round with the smell
of plowed earth,
illuminated orbs.

The prairie swelled
in my mind,
rising and falling
with each gust.

Cars continued on their way,
headlights mixing with the trees.
I stood still.

Friday, October 2, 2009

A Poem to Share - Cobbler's Knob

Cobbler’s Knob
The knob was full
of stinging nettle
and bitter dock
with its heart-shaped leaves.
In the clearing I saw the blue flowers
of chicory
whose roots the Indians
would grind to make a drink
like coffee.
I crouched on the path.

I could hear the chick-a-dee-dee-dee
of the black-capped chickadees
and the peter-peter-peter call
of the tufted titmice
in the oaks and hickories.
We regarded each other peaceably
as dusk came.

A breeze rose
out of the valley
bringing a night-hawk
flapping its thin wings.
I walked to the edge
of the trees, sat on the ground
and stilled myself to let
the wild ones
come near.

Sunday, September 27, 2009

A Poem to Share - Barn Dance

This is something I wrote a number of years ago about an old flame.

Barn Dance

A Dobro played on the radio;
we held each other in the weathered barn,
barely moving to the slow songs.
Suffolk ewes with their lambs
then returned
to catch a whiff of us two-legged creatures.
They breathed in rhythm.
Drifting through the boards of the barn
sun flickered over us,
while dust danced
in the streaming light.

A cloudy day,
I walk to the barn
and pour the cracked corn
into the feeder.
The sheep gather
in silence.
We breathe as one.

Wednesday, September 23, 2009

Zucchini Bread Results

The zucchini bread turned out really well. It is extremely moist, almost like spoonbread, and I think that's due to the large amount of shredded zucchini in the mix. The walnuts were a nice touch. When you think of how moist it is, while it's cooking, and when it's done, you may think that it will be too doughy, but it isn't. I did let it bake for 60 minutes. I checked it with a toothpick inserted into the center after 50 minutes, but it needed just another little bit longer to get completely baked. And then at 60 minutes, the toothpick did come out clean. The sugar coating from the loaf pan adds a nice touch, and makes the crust a little chewy/crunchy, and a nice brown color. I did let it sit a while in the loaf pan before taking it out so it would set up a little, and it came out of the pan easily. And then let it cool on a wire rack. And the sweetness in the bread is not overpowering, like the recipes you sometimes run across when making a quick bread.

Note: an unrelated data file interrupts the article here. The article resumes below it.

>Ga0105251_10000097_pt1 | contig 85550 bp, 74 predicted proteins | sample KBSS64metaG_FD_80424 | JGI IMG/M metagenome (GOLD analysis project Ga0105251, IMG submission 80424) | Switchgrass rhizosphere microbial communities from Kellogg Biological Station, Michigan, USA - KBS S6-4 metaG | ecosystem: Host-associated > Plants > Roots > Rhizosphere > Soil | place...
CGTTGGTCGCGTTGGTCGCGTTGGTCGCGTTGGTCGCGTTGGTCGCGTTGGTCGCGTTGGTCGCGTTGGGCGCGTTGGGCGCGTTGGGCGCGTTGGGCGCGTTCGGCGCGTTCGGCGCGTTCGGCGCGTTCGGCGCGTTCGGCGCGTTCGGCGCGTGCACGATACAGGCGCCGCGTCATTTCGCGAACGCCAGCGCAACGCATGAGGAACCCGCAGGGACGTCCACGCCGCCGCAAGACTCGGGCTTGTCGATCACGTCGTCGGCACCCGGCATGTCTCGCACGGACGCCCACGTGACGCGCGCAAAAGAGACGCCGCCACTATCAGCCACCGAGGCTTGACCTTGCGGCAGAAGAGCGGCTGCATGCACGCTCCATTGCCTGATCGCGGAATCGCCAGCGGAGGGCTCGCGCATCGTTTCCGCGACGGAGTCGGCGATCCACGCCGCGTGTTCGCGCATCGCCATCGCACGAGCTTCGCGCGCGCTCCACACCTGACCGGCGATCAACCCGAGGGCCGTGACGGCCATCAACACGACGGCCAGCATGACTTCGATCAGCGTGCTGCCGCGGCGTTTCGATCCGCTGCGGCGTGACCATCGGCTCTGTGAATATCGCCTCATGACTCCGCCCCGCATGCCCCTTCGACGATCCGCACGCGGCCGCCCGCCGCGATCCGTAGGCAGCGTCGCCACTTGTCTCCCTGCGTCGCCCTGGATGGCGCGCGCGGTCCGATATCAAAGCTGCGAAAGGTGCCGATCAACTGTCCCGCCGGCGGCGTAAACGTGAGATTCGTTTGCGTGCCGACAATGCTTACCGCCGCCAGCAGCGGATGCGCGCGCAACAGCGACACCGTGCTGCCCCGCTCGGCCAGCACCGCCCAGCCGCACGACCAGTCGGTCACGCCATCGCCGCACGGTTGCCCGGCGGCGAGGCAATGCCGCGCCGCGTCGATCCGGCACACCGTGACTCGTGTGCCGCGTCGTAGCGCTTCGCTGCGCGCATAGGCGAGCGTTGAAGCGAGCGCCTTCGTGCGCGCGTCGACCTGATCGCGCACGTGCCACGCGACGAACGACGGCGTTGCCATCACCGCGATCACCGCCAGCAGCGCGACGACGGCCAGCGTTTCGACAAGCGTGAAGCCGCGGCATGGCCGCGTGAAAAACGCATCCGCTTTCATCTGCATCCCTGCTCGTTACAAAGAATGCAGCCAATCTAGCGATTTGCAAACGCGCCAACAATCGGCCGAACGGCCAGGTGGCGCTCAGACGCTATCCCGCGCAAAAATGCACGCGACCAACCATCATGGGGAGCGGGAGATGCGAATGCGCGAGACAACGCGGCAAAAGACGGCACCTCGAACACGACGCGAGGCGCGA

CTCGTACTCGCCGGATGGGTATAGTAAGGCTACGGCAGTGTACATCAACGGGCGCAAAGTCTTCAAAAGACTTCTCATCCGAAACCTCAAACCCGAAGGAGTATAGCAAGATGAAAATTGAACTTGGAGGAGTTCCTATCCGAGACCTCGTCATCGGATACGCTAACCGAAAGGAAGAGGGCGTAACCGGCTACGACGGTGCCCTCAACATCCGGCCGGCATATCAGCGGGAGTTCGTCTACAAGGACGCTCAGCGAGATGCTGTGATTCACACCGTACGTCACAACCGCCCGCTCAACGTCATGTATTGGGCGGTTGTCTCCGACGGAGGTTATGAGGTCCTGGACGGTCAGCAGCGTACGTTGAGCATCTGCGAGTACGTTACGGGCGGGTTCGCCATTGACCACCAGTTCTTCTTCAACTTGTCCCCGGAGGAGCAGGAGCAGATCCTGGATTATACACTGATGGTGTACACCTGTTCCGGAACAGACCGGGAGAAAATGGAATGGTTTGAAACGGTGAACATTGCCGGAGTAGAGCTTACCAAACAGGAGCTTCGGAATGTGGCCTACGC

OK - enough of the critique for today. Hope you all enjoy this recipe. I'm on to bigger and better things for the day.

Tuesday, September 22, 2009

Zucchini Bread

This recipe is by Ashley Christensen http://www.foodandwine.com/recipes/zucchini-bread/

Zucchini Bread

1 1/2 cups all-purpose flour - I used a mix of white and wheat flours
1 tsp cinnamon
1/2 tsp salt
1/2 tsp baking soda
1/8 tsp baking powder
1/2 cup canola oil - I used safflower oil since that was all I had
2 large eggs, lightly beaten
1 cup sugar
1 1/2 tsp pure vanilla extract
1 lb zucchini, coarsely shredded

1. Preheat oven to 375 degrees. Butter an 8 1/2-by-4 inch loaf pan and coat it with sugar. In a large bowl, whisk the flour, cinnamon, salt, baking soda and baking powder. In a medium bowl, whisk the canola oil with the eggs, sugar and vanilla. Add the shredded zucchini. Stir the zucchini batter into the dry ingredients.